Compulsive behaviors are actions that are engaged in repeatedly and consistently, despite the fact that they are experienced as aversive or troubling. Yet treatment can help to manage or overcome these difficult patterns.
Millions of people suffer from at least one compulsive behavior. And compulsive behaviors come in many forms, all of which can become debilitating or even dangerous.
Common activities that can develop into compulsions include shopping, hoarding, eating, gambling, sex, and exercise. Though some behaviors are easier to overindulge in than others, in reality, nearly any behavior has the potential to become a compulsion. Some people even talk compulsively.
There are also obsessive compulsions, in which a compulsive person performs certain behaviors to relieve underlying anxiety or other negative emotions. A well-known example is a person who checks and rechecks everything—if the stove is turned off, for instance, or if the door is locked. BFRBs (Body Focused Repetitive Behaviors) are related to obsessive compulsions, These include nail-biting, hair-pulling and skin-picking. In some cases, BFRBs are engaged in to decrease anxiety.
These behaviors rarely if ever decrease anxiety in the long run; in most cases, they only provide temporary relief. In extreme cases, compulsive behaviors start to take over a person's work, home, and social life, at the expense of normal activities.
OCD: Obsessive-Compulsive Disorder has two central elements. Obsessions are recurrent and persistent thoughts, urges, or images that are intrusive and cause distress; the person typically tries to ignore or suppress them. Compulsions are repetitive behaviors, such as handwashing, or mental acts, such as praying or counting, that the person uses in response to their obsessions, with the goal of neutralizing the threat and reducing distress—although they do not usually achieve those goals.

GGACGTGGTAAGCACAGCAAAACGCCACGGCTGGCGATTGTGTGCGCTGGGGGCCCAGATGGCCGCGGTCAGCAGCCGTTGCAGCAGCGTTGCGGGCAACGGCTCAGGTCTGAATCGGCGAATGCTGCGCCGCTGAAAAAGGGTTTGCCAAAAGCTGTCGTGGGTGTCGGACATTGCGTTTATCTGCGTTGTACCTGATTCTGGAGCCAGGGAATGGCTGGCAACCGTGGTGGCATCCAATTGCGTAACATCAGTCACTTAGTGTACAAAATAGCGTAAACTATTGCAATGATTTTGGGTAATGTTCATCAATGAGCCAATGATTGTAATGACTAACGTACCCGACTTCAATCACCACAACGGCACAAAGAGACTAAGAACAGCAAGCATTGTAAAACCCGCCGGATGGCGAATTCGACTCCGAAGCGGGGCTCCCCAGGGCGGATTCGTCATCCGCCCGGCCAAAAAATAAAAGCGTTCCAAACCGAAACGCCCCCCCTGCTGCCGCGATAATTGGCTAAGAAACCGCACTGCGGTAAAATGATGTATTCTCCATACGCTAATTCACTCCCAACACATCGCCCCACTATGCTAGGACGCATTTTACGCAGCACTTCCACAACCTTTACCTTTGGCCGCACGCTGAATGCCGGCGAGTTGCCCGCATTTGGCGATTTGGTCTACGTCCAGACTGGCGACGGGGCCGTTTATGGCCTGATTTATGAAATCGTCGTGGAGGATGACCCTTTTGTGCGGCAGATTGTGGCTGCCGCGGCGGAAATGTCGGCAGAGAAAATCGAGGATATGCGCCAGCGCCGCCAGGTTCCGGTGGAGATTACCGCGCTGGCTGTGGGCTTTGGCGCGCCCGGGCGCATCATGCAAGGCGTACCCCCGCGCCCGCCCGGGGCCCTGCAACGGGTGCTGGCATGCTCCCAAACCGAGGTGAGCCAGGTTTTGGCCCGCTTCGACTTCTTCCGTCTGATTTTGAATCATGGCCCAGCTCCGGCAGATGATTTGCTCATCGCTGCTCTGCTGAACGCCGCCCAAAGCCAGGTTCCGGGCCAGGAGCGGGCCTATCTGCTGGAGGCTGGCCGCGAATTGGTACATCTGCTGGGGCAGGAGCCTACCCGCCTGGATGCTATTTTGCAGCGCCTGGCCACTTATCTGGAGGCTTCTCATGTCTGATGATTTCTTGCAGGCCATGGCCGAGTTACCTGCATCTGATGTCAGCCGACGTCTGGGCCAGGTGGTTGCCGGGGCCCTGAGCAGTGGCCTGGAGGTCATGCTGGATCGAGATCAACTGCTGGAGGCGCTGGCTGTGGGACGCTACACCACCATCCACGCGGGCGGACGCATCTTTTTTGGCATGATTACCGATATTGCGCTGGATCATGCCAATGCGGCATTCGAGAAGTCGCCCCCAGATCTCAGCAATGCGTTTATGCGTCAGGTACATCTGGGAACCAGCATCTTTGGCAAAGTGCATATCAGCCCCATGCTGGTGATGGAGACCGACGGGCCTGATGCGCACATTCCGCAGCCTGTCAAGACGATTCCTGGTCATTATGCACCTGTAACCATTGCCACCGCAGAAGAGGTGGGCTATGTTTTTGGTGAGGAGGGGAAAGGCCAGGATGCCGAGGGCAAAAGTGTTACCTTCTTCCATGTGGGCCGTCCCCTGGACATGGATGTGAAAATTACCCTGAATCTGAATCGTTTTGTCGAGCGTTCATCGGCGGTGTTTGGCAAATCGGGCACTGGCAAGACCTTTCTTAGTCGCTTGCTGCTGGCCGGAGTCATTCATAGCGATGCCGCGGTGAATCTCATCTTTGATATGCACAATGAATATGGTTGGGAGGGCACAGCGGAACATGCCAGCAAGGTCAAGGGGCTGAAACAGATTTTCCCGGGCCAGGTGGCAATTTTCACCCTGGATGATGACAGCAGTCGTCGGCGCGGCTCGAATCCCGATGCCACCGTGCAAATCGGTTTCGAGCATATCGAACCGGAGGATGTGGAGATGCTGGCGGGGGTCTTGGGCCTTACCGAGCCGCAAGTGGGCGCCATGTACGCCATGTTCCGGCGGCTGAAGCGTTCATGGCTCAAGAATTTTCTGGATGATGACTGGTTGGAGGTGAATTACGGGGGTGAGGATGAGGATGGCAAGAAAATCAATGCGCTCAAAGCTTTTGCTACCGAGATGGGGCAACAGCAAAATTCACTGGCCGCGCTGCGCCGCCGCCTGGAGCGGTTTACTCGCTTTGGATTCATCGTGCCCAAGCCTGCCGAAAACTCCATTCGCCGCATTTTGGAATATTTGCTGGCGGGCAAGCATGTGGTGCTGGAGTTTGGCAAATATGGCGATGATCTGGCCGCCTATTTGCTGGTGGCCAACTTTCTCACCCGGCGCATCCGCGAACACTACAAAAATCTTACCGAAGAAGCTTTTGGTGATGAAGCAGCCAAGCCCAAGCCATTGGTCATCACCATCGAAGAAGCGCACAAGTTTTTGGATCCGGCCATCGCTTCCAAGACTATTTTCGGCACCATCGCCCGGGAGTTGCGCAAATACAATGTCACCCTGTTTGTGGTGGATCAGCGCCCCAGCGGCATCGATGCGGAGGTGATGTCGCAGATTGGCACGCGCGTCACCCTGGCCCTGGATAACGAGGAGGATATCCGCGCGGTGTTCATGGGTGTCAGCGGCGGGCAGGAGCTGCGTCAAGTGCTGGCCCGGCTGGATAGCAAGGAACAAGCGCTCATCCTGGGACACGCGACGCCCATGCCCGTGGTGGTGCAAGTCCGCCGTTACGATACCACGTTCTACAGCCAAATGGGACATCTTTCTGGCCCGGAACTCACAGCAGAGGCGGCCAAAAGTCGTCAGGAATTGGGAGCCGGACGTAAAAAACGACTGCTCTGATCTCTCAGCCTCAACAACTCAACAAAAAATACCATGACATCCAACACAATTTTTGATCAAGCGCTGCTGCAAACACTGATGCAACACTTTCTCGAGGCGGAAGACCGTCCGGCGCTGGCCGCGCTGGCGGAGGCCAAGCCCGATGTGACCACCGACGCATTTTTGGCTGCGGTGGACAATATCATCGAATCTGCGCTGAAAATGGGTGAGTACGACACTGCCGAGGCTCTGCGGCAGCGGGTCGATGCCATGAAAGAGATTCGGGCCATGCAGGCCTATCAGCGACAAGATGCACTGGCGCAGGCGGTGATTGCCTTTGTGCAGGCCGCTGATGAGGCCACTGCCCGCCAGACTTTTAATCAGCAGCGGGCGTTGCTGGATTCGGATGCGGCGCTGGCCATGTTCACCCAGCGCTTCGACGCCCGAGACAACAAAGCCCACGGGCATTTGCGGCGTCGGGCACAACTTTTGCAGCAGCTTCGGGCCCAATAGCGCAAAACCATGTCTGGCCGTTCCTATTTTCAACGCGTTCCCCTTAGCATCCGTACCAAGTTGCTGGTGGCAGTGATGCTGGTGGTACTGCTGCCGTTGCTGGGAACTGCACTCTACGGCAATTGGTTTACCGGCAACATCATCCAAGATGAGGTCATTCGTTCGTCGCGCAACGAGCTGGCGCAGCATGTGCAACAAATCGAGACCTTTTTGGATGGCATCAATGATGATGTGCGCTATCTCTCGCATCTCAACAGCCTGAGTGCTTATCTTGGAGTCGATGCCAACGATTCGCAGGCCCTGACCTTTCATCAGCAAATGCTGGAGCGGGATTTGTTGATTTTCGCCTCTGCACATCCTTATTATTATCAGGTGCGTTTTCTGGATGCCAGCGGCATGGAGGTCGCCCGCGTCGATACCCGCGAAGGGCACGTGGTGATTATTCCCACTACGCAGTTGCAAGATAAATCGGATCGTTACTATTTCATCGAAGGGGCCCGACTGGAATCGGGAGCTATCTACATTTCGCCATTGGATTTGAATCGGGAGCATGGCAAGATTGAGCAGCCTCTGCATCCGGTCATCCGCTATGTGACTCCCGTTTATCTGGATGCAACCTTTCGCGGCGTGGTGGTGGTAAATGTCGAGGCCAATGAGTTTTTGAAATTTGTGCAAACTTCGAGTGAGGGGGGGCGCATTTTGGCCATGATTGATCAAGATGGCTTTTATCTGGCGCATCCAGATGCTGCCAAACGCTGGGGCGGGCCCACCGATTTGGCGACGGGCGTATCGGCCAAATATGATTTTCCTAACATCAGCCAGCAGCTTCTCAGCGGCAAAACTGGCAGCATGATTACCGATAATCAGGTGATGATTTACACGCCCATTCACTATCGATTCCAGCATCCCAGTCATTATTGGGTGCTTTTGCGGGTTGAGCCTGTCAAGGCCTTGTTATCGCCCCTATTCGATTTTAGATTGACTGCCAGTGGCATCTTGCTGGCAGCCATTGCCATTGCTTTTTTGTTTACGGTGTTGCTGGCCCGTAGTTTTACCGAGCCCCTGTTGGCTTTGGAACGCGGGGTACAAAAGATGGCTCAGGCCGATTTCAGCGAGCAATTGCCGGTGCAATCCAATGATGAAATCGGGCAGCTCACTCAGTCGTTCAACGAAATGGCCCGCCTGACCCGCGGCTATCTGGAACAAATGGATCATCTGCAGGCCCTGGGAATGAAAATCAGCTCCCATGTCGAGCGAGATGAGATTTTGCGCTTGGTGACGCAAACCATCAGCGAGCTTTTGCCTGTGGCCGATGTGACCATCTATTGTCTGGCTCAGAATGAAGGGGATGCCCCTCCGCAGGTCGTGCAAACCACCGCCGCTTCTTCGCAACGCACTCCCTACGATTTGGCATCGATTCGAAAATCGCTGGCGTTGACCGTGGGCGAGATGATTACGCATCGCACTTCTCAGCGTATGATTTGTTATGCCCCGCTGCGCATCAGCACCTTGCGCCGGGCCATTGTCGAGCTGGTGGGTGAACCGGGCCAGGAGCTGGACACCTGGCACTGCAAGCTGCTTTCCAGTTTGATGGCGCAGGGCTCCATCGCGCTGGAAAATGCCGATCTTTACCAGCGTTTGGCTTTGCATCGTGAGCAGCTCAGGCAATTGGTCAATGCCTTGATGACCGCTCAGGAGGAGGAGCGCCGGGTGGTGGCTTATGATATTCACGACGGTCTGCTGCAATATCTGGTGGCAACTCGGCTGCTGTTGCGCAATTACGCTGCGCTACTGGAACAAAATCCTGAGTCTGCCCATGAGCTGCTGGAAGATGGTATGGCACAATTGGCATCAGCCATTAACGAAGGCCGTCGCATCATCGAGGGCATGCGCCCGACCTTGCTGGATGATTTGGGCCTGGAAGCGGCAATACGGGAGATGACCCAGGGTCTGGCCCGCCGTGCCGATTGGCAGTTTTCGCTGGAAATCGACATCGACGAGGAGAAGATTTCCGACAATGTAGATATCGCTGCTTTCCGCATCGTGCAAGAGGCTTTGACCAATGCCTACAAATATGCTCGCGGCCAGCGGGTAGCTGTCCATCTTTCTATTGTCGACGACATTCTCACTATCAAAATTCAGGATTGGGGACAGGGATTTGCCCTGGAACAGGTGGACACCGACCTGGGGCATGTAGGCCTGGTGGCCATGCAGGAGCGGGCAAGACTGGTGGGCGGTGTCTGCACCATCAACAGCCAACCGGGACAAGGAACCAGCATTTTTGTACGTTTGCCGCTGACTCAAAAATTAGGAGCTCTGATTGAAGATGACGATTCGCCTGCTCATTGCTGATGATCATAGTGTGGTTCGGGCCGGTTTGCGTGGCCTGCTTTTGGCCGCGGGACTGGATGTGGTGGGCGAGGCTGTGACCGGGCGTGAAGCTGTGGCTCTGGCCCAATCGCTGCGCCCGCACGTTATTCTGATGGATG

BFRBs: Body-focused repetitive behaviors are a set of disorders in which people repeatedly touch or groom themselves to a damaging degree. They might compulsively pull their hair, which is called trichotillomania, pick their skin, which is called dermatillomania or excoriation disorder, or bite their nails, which is called onychophagia.
Hoarding: Hoarding disorder involves feeling distressed by the idea of discarding possessions, which can lead to the accumulation of items and clutter around the person’s living space. Hoarding disorder also leads to significant impairments in the person’s life, such as creating an unsafe living environment or leading to conflict with family members.
Gambling: Gambling disorder is marked by persistent problematic gambling behavior that leads to significant distress. It involves meeting criteria such as needing to gamble with increasing amounts of money to achieve the desired excitement, becoming restless or irritable when attempting to stop gambling, making repeated attempts to cut back or stop gambling, lying to conceal the extent of gambling, and jeopardizing or losing a significant relationship or career opportunity due to gambling.
Shopping: Compulsive buying is characterized by excessive preoccupation or poor impulse control with shopping, and adverse consequences like financial problems or relationship conflict. Compulsive buyers tend to impulsively purchase items they can do without, conceal their shopping habits, experience a rush of excitement when they buy, and shop to relieve negative emotions. Compulsive shopping is not classified as an addiction in the DSM-5.
Internet: Compulsive internet use refers to people who become so dependent on using their phones or other devices that they lose control of their own behavior and suffer negative consequences. For example, the person may abandon other activities, such as working, face-to-face socializing, or sleeping. Compulsive internet use is not classified as an addiction in the DSM-5.